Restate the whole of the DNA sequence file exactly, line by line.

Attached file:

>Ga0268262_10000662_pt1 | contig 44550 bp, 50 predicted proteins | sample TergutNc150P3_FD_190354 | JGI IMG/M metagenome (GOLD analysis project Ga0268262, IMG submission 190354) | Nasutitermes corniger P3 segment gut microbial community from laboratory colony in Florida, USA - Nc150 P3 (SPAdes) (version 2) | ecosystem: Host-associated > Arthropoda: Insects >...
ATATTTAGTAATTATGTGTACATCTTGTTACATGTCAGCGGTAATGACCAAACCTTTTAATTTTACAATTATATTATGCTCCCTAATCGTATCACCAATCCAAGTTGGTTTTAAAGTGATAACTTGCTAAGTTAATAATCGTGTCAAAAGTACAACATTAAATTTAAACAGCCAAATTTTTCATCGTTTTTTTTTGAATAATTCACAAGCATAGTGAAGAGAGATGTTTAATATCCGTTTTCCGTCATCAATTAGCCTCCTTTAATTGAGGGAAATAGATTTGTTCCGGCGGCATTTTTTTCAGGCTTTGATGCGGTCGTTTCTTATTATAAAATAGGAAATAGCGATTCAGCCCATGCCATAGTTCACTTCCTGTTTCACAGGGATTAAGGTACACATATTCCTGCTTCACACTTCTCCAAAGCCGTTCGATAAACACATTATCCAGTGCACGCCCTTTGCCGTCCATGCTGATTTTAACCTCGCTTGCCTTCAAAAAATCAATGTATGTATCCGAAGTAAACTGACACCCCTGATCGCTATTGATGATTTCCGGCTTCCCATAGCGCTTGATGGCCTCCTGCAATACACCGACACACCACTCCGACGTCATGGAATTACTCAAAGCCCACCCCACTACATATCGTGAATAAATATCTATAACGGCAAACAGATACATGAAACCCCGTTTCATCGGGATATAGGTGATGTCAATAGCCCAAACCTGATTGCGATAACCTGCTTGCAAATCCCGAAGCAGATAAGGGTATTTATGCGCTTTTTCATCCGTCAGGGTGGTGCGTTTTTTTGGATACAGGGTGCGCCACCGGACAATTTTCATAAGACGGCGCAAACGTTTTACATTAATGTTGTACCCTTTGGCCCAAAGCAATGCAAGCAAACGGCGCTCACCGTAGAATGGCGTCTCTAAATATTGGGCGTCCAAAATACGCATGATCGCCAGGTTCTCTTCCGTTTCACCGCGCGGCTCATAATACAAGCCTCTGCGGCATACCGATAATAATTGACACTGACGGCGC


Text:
>Ga0268262_10000662_pt1 | contig 44550 bp, 50 predicted proteins | sample TergutNc150P3_FD_190354 | JGI IMG/M metagenome (GOLD analysis project Ga0268262, IMG submission 190354) | Nasutitermes corniger P3 segment gut microbial community from laboratory colony in Florida, USA - Nc150 P3 (SPAdes) (version 2) | ecosystem: Host-associated > Arthropoda: Insects >...
ATATTTAGTAATTATGTGTACATCTTGTTACATGTCAGCGGTAATGACCAAACCTTTTAATTTTACAATTATATTATGCTCCCTAATCGTATCACCAATCCAAGTTGGTTTTAAAGTGATAACTTGCTAAGTTAATAATCGTGTCAAAAGTACAACATTAAATTTAAACAGCCAAATTTTTCATCGTTTTTTTTTGAATAATTCACAAGCATAGTGAAGAGAGATGTTTAATATCCGTTTTCCGTCATCAATTAGCCTCCTTTAATTGAGGGAAATAGATTTGTTCCGGCGGCATTTTTTTCAGGCTTTGATGCGGTCGTTTCTTATTATAAAATAGGAAATAGCGATTCAGCCCATGCCATAGTTCACTTCCTGTTTCACAGGGATTAAGGTACACATATTCCTGCTTCACACTTCTCCAAAGCCGTTCGATAAACACATTATCCAGTGCACGCCCTTTGCCGTCCATGCTGATTTTAACCTCGCTTGCCTTCAAAAAATCAATGTATGTATCCGAAGTAAACTGACACCCCTGATCGCTATTGATGATTTCCGGCTTCCCATAGCGCTTGATGGCCTCCTGCAATACACCGACACACCACTCCGACGTCATGGAATTACTCAAAGCCCACCCCACTACATATCGTGAATAAATATCTATAACGGCAAACAGATACATGAAACCCCGTTTCATCGGGATATAGGTGATGTCAATAGCCCAAACCTGATTGCGATAACCTGCTTGCAAATCCCGAAGCAGATAAGGGTATTTATGCGCTTTTTCATCCGTCAGGGTGGTGCGTTTTTTTGGATACAGGGTGCGCCACCGGACAATTTTCATAAGACGGCGCAAACGTTTTACATTAATGTTGTACCCTTTGGCCCAAAGCAATGCAAGCAAACGGCGCTCACCGTAGAATGGCGTCTCTAAATATTGGGCGTCCAAAATACGCATGATCGCCAGGTTCTCTTCCGTTTCACCGCGCGGCTCATAATACAAGCCTCTGCGGCATACCGATAATAATTGACACTGACGGCGC